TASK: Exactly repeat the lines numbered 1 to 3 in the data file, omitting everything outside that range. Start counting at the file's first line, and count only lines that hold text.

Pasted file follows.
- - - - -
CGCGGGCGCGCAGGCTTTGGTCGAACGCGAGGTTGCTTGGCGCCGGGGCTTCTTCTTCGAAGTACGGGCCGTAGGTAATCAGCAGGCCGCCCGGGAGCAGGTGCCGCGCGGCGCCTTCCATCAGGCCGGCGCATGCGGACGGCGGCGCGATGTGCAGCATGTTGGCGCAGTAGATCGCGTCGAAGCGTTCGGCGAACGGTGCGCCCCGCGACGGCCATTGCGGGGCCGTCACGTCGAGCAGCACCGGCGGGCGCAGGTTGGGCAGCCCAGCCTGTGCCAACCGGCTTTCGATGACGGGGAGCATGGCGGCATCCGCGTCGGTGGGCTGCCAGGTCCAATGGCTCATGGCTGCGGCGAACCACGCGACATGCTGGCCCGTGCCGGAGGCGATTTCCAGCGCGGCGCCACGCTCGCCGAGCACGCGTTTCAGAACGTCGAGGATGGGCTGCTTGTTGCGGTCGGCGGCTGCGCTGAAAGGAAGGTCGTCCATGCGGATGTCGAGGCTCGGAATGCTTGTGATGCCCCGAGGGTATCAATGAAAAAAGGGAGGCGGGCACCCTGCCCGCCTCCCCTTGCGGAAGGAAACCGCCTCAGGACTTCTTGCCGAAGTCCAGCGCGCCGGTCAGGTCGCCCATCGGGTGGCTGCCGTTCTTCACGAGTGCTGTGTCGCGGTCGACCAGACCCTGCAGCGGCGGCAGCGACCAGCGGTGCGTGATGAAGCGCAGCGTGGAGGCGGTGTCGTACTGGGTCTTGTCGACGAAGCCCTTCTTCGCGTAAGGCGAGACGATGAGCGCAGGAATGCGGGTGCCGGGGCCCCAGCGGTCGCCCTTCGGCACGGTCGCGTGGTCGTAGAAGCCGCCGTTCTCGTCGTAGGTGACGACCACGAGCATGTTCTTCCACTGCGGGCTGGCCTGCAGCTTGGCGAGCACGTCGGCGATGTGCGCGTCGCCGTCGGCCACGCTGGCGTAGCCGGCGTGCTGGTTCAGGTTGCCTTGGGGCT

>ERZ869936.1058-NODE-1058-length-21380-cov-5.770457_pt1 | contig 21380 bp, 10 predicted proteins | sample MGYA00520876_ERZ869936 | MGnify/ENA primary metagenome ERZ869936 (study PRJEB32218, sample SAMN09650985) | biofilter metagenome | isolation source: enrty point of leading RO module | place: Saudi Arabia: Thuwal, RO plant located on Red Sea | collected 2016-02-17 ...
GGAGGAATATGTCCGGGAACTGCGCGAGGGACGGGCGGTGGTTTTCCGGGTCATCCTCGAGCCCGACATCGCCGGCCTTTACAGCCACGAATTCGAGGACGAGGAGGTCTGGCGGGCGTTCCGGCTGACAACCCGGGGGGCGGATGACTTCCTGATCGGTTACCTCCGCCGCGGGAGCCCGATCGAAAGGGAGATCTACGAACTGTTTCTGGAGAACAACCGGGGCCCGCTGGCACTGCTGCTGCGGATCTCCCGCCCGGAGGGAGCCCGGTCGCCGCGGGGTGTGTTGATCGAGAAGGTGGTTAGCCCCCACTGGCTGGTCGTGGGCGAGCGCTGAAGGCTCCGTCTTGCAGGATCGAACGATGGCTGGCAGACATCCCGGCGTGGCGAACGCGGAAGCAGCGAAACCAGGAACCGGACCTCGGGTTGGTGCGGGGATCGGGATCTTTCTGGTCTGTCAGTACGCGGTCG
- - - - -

CGCGGGCGCGCAGGCTTTGGTCGAACGCGAGGTTGCTTGGCGCCGGGGCTTCTTCTTCGAAGTACGGGCCGTAGGTAATCAGCAGGCCGCCCGGGAGCAGGTGCCGCGCGGCGCCTTCCATCAGGCCGGCGCATGCGGACGGCGGCGCGATGTGCAGCATGTTGGCGCAGTAGATCGCGTCGAAGCGTTCGGCGAACGGTGCGCCCCGCGACGGCCATTGCGGGGCCGTCACGTCGAGCAGCACCGGCGGGCGCAGGTTGGGCAGCCCAGCCTGTGCCAACCGGCTTTCGATGACGGGGAGCATGGCGGCATCCGCGTCGGTGGGCTGCCAGGTCCAATGGCTCATGGCTGCGGCGAACCACGCGACATGCTGGCCCGTGCCGGAGGCGATTTCCAGCGCGGCGCCACGCTCGCCGAGCACGCGTTTCAGAACGTCGAGGATGGGCTGCTTGTTGCGGTCGGCGGCTGCGCTGAAAGGAAGGTCGTCCATGCGGATGTCGAGGCTCGGAATGCTTGTGATGCCCCGAGGGTATCAATGAAAAAAGGGAGGCGGGCACCCTGCCCGCCTCCCCTTGCGGAAGGAAACCGCCTCAGGACTTCTTGCCGAAGTCCAGCGCGCCGGTCAGGTCGCCCATCGGGTGGCTGCCGTTCTTCACGAGTGCTGTGTCGCGGTCGACCAGACCCTGCAGCGGCGGCAGCGACCAGCGGTGCGTGATGAAGCGCAGCGTGGAGGCGGTGTCGTACTGGGTCTTGTCGACGAAGCCCTTCTTCGCGTAAGGCGAGACGATGAGCGCAGGAATGCGGGTGCCGGGGCCCCAGCGGTCGCCCTTCGGCACGGTCGCGTGGTCGTAGAAGCCGCCGTTCTCGTCGTAGGTGACGACCACGAGCATGTTCTTCCACTGCGGGCTGGCCTGCAGCTTGGCGAGCACGTCGGCGATGTGCGCGTCGCCGTCGGCCACGCTGGCGTAGCCGGCGTGCTGGTTCAGGTTGCCTTGGGGCT

>ERZ869936.1058-NODE-1058-length-21380-cov-5.770457_pt1 | contig 21380 bp, 10 predicted proteins | sample MGYA00520876_ERZ869936 | MGnify/ENA primary metagenome ERZ869936 (study PRJEB32218, sample SAMN09650985) | biofilter metagenome | isolation source: enrty point of leading RO module | place: Saudi Arabia: Thuwal, RO plant located on Red Sea | collected 2016-02-17 ...
GGAGGAATATGTCCGGGAACTGCGCGAGGGACGGGCGGTGGTTTTCCGGGTCATCCTCGAGCCCGACATCGCCGGCCTTTACAGCCACGAATTCGAGGACGAGGAGGTCTGGCGGGCGTTCCGGCTGACAACCCGGGGGGCGGATGACTTCCTGATCGGTTACCTCCGCCGCGGGAGCCCGATCGAAAGGGAGATCTACGAACTGTTTCTGGAGAACAACCGGGGCCCGCTGGCACTGCTGCTGCGGATCTCCCGCCCGGAGGGAGCCCGGTCGCCGCGGGGTGTGTTGATCGAGAAGGTGGTTAGCCCCCACTGGCTGGTCGTGGGCGAGCGCTGAAGGCTCCGTCTTGCAGGATCGAACGATGGCTGGCAGACATCCCGGCGTGGCGAACGCGGAAGCAGCGAAACCAGGAACCGGACCTCGGGTTGGTGCGGGGATCGGGATCTTTCTGGTCTGTCAGTACGCGGTCG